If Ian Hamilton can be said to have any legacy at all, it is that of the finest literary journalist of the 60s and 70s, whose prose demolished the reputations of one generation – the so called ‘Movement’ – and whose magazine, The New Review, established the reputations of an upcoming one. The standard he believed poetry should meet was notoriously high, and his scorn for any poetaster who did not reach it was unsparing. Ned O’Gorman was one such unfortunate. “Toweringly pretentious, intricately boring, and painstakingly derivative, he unleashes his clicheÌs with an effrontery that can only be termed ‘rare’… the poems stand, defying all attempts at interpretation or justification, almost begging, it would seem, to be ignored.”
A critic does not write a passage like that simply to tell you about his quarry. He writes to tell you about himself, about how he is Caesar in the Colosseum, judiciously down-thumbing any rhymester luckless enough to find themselves on the blood-stained sands of his half-page arena. Thus when turning to Hamilton’s own little known poems, it is surprising to see how diligently he effaces himself from them. Of the 60 poems published in his lifetime, most are addressed to his mentally ill wife, or to his dead father. They are lyrics – that is to say, they depict the focal points of narratives, the rest of which we must infer. Omitting any expressions of his own feelings, Hamilton conveys his and his subject’s anguish by observing the mundane: the wilting flowers by his father’s bedside, or his wife’s limp hair and hands. Ever scornful of effusively confessional verse, Hamilton implies his feelings purely through what he sees, and, in doing so, owes a great deal to Matthew Arnold, whose poem ‘Dover Beach’ often seems to echo in his best verse.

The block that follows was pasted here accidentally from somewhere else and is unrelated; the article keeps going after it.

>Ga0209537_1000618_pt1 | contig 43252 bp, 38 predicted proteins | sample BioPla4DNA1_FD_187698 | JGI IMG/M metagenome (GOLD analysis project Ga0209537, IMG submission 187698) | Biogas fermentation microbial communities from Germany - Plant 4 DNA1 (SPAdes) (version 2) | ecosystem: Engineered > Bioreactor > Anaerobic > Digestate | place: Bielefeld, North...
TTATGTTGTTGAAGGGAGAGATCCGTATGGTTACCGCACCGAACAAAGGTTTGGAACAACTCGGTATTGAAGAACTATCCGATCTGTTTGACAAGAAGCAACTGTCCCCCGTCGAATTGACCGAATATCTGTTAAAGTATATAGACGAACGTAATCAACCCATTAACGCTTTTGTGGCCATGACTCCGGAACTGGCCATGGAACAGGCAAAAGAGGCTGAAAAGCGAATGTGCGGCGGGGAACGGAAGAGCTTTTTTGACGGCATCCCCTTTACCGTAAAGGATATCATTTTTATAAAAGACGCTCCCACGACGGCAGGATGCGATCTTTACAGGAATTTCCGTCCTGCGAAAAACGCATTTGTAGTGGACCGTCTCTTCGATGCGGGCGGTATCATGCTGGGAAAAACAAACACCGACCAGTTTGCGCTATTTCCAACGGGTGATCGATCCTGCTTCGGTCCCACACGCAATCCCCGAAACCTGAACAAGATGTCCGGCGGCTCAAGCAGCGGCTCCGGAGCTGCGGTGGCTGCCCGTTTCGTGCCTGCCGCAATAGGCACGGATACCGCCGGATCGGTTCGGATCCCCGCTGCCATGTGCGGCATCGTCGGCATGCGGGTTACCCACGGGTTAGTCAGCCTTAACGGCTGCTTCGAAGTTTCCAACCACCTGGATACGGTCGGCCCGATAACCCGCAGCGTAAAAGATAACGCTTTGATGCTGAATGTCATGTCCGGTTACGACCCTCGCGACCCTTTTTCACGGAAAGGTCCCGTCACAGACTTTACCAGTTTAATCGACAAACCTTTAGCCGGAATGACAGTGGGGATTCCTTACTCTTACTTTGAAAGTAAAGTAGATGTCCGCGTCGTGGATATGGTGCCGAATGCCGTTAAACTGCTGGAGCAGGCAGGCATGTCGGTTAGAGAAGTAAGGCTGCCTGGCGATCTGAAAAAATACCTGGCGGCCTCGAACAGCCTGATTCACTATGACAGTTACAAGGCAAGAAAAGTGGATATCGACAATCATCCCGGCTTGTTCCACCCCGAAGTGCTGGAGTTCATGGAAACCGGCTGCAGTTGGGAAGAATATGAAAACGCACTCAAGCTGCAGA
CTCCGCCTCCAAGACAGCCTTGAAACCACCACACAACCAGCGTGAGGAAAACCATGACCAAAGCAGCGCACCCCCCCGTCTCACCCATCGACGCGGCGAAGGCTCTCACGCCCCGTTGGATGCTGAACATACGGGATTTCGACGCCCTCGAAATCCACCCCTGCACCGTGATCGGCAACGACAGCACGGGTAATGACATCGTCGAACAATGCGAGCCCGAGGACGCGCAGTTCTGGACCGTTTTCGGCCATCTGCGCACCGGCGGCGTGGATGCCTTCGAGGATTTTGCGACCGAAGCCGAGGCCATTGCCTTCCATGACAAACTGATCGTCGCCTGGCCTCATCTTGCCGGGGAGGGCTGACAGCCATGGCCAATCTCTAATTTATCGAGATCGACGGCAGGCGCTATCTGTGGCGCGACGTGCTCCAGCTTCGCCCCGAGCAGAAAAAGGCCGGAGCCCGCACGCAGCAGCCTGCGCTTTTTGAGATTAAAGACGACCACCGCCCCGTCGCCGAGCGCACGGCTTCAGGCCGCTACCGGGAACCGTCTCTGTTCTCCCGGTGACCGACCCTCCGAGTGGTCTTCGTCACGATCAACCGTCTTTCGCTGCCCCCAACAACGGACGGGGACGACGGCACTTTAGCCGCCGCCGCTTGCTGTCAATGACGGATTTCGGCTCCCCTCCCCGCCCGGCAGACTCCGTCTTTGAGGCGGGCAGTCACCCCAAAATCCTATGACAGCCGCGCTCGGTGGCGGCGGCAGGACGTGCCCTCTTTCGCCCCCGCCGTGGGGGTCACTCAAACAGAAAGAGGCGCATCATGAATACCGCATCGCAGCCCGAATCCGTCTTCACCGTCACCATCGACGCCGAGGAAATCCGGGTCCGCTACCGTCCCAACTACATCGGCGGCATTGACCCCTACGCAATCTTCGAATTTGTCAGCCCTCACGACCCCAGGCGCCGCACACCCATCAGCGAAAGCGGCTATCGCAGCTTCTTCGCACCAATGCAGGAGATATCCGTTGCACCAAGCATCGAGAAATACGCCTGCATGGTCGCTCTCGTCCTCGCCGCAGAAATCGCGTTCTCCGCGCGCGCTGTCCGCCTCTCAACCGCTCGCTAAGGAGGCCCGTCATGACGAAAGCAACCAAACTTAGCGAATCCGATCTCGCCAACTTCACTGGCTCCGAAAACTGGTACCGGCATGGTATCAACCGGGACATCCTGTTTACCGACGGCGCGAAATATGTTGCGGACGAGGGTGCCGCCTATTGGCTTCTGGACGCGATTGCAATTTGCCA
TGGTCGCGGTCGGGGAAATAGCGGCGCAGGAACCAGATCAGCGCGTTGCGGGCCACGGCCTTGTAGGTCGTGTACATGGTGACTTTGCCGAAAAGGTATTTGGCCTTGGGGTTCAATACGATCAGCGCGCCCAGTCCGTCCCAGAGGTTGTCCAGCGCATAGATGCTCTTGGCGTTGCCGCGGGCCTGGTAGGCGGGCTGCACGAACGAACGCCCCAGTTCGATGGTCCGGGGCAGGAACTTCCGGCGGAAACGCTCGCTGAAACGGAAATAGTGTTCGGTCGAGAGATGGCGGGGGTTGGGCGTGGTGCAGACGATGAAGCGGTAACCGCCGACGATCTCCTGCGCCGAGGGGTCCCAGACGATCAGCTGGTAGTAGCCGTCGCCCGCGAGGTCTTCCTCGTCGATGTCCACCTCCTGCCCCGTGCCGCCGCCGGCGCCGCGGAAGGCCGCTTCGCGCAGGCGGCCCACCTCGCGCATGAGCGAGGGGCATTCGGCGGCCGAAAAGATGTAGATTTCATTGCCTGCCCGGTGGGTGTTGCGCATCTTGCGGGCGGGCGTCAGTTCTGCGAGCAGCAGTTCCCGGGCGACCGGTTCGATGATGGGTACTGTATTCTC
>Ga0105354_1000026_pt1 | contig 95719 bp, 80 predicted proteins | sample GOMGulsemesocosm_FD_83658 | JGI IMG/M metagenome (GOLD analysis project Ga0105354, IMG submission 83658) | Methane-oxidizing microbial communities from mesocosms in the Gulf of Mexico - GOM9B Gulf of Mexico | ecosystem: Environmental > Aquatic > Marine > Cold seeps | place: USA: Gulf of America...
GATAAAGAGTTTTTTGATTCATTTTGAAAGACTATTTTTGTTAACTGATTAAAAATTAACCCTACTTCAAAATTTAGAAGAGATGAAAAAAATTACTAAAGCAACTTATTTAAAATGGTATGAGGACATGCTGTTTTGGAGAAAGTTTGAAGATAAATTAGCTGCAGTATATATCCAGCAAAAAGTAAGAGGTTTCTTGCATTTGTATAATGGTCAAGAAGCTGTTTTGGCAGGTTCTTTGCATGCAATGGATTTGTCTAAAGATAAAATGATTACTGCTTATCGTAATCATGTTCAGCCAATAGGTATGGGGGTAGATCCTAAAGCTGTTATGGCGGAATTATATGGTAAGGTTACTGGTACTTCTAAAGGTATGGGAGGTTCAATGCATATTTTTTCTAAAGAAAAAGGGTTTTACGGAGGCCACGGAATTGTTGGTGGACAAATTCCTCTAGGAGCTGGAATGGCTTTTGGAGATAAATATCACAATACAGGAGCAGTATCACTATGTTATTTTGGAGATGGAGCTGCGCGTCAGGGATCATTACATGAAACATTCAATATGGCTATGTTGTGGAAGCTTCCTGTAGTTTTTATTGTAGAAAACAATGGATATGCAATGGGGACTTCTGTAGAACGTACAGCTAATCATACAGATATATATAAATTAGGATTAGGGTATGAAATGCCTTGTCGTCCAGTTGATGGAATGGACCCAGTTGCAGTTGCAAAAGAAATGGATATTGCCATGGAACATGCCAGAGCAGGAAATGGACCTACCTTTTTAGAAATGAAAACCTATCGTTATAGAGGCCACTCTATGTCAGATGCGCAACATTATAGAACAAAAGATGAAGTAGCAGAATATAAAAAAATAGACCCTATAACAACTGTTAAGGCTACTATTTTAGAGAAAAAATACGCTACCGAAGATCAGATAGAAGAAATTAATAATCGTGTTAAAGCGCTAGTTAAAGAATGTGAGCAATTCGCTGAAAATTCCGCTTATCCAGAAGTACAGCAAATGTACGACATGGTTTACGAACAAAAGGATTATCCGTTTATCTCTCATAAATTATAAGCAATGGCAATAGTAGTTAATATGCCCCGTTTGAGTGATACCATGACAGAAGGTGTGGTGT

Yet what strikes one most about Hamilton’s poems is not so much how well written they are as how well edited they seem. Not only are they without almost a single superfluous syllable, his knack for ending lines at the point of maximum effectiveness regularly astounds.
In ‘Responsibilities’, his ill wife says to him “Please / Leave me alone.” Almost before it begins, he mutes the first line’s apparent cry for help with the second. It is such judiciousness, evident equally though differently in both his verse and his prose, which makes his work such a pleasure to read.